A copy of the accident report can be requested by writing; mention the time and place (municipality) where the accident took place and include relevant vehicle registration numbers. Write to:
Stichting Processen Verbaal (The Foundation for Police Reports) (in Dutch)
At: Postbus 7070, 2701 AB Zoetermeer
Tel: +31 (0) 79 322 98 67

If the party responsible for the damage is uninsured or unknown, the claim can be submitted to the Road Traffic Guarantee Fund (Waarborgfonds Motorverkeer).

The 5th Motor Insurance Directive is in force in the European Union regarding traffic accidents outside a person's own country: victims of traffic accidents can now claim compensation in a simple manner from the insurer of the party at fault. These claims are submitted to the representative of the foreign insurer in the victim's country.

Medical treatment following an accident

Visitors to the Netherlands should obtain a free European Health Insurance Card (EHIC) before leaving the UK. The EHIC isn't a substitute for medical and travel insurance and will not cover medical repatriation, ongoing medical treatment or non-urgent treatment. Therefore it is essential to ensure you have adequate travel insurance and accessible funds to cover the cost of any medical treatment and repatriation.

If you find yourself in a serious or life-threatening emergency or you need an ambulance, dial 112. Calls are free of charge. Since ambulance services are not free of charge, it is advisable to only call an ambulance if the patient is not in a fit state to go by car, taxi, bus or tram. An A&E department is called a "spoedeisende hulp". 

Hospitals are called "ziekenhuis" in the Netherlands. Emergency treatment at hospital is covered by the European Health Insurance Card (EHIC)

Although the EHIC allows anyone who falls ill on holiday in the Netherlands to access healthcare at reduced cost or sometimes free it does not cover private treatment. As healthcare providers in the Netherlands are all private entities, Dutch residents have to take out a basic level of health insurance.

Anyone needing to see a GP should check that the GP has a contract with the Zilveren Kruis Health insurance company, the government contracted health insurer.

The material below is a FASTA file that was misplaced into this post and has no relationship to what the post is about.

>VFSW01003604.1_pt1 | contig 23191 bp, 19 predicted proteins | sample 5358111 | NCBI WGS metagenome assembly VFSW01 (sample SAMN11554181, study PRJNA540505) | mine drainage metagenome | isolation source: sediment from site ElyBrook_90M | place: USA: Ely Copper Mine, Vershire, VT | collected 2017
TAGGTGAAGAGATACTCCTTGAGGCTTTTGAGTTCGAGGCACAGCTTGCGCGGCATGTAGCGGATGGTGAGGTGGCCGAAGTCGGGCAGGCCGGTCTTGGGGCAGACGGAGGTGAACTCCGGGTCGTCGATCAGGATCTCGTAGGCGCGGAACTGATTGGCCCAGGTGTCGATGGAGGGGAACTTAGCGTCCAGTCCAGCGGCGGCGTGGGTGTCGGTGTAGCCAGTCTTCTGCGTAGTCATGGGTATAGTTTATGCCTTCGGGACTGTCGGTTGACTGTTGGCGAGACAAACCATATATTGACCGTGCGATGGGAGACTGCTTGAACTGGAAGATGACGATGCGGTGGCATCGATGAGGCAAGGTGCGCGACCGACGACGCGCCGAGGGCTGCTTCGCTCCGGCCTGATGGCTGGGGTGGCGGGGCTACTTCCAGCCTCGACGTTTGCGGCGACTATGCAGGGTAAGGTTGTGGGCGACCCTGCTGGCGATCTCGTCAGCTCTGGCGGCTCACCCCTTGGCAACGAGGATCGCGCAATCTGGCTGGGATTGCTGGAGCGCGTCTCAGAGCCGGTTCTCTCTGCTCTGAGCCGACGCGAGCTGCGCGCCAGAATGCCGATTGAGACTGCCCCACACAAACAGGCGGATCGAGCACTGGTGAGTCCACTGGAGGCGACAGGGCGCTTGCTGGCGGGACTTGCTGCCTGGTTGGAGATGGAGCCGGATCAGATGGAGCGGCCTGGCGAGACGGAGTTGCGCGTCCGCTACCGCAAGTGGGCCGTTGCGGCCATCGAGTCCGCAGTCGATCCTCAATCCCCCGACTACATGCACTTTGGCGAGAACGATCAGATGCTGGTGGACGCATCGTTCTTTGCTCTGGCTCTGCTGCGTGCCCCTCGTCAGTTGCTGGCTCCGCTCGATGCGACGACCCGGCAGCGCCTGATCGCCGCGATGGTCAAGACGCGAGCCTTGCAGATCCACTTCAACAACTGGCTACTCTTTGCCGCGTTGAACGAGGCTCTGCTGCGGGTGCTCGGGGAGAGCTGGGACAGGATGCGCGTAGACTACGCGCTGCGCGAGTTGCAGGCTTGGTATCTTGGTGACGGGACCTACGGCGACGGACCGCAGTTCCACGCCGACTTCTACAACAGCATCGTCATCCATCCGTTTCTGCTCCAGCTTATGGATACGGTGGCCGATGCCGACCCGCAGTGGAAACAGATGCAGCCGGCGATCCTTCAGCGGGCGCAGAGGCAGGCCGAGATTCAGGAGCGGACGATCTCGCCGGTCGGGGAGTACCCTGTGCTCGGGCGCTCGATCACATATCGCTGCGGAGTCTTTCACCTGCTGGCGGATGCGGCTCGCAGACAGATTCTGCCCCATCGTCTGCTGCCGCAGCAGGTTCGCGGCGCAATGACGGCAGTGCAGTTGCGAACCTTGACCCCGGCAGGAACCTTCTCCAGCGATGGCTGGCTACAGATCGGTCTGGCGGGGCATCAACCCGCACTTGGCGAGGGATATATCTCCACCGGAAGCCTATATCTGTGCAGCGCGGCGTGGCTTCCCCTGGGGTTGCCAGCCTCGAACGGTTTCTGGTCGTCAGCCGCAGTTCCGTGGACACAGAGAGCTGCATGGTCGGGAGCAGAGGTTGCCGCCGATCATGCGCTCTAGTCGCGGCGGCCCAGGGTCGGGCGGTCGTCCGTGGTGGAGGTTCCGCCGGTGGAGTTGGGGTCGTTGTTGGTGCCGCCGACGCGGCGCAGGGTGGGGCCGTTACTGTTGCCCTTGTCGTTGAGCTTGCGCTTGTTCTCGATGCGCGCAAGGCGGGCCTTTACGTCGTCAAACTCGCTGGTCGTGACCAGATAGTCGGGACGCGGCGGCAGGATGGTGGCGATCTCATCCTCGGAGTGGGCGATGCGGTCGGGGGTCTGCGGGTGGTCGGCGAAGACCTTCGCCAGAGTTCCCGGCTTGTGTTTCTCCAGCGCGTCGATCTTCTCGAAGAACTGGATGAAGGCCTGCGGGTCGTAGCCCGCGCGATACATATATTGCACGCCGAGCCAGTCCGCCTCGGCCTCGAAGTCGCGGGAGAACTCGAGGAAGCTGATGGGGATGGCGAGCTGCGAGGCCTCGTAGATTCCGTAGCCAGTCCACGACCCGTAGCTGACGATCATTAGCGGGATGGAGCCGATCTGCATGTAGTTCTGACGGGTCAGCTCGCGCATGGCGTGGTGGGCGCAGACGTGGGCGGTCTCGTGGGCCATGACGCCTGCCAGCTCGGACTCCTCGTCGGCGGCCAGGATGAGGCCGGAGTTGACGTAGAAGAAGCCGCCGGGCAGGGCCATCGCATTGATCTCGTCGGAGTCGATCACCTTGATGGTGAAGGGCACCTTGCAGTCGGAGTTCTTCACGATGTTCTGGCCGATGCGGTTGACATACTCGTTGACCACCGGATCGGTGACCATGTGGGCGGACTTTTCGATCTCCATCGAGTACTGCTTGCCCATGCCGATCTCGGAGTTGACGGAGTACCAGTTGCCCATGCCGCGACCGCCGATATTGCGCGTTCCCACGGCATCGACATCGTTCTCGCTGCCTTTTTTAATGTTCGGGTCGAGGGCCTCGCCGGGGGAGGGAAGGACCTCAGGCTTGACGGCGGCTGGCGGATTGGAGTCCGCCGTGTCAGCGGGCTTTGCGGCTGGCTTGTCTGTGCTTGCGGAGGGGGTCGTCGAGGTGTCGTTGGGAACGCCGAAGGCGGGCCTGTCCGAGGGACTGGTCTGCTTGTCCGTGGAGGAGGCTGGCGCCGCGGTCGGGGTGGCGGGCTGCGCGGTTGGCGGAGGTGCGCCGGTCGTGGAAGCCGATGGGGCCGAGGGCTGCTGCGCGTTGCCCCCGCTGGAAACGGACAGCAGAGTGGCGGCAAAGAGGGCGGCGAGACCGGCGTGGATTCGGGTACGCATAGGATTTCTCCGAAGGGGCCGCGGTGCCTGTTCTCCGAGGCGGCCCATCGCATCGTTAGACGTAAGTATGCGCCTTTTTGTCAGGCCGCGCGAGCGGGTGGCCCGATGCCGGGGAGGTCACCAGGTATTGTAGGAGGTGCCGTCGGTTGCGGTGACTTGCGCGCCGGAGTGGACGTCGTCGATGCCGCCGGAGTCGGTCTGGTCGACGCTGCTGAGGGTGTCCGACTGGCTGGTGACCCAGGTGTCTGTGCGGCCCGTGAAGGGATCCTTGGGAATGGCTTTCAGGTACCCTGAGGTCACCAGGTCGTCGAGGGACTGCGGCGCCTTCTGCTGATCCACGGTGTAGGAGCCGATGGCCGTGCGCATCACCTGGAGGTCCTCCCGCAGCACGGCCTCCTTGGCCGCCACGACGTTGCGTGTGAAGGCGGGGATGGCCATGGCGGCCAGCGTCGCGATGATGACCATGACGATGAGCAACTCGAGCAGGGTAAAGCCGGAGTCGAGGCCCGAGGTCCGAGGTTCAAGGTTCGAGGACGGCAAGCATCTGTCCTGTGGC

If the person is admitted to hospital he will need to present either a valid EHIC or the GP referral with proof of health insurance to receive treatment at the same cost as a resident. Again ensure the hospital has a contract with the Zilveren Kruis.

Checks can be made by contacting the organisation:

Email gbr@zilverenkruis.nl or call 0031 (0) 33 445 68 70 for advice.

Even with the EHIC a patient may have to pay for treatment in advance or make patient contributions (co-payments). The Zilveren Kruis may only be able to reimburse for part of the treatment. 

Claims for reimbursements for patient co-payments must be made before returning to the UK by sending the original bill, a copy of your EHIC and your bank details to:
Zilveren Kruis
Groep Buitenlands Recht
Postbus 650
7300 AR Apledoorn

Prescriptions
Pharmacies are called "apotheek" in Dutch. 

Pharmacists are able to give advice for minor complaints. Opening hours vary, but the address of the nearest out-of-hours pharmacy will be indicated on the door. You can also call 020 694 8709 to find on-duty pharmacies.

The Netherlands package holiday injury claims

Holidaymakers to the Netherlands who booked their trip through a package tour operator are protected by specific regulations. The Package Travel, Package Holidays and Package Tours Regulations 1992 enable people who have been injured abroad to make a claim against the UK-based holiday company, through the Courts in England and Wales.

Categories of common Netherlands holiday injuries

Cycling holiday accidents in the Netherlands

27% of all trips in the Netherlands are taken by bike, mainly on safe, continuous, convenient bike routes, meaning that although there is a very high number of cyclists, accidents are less likely than in the UK.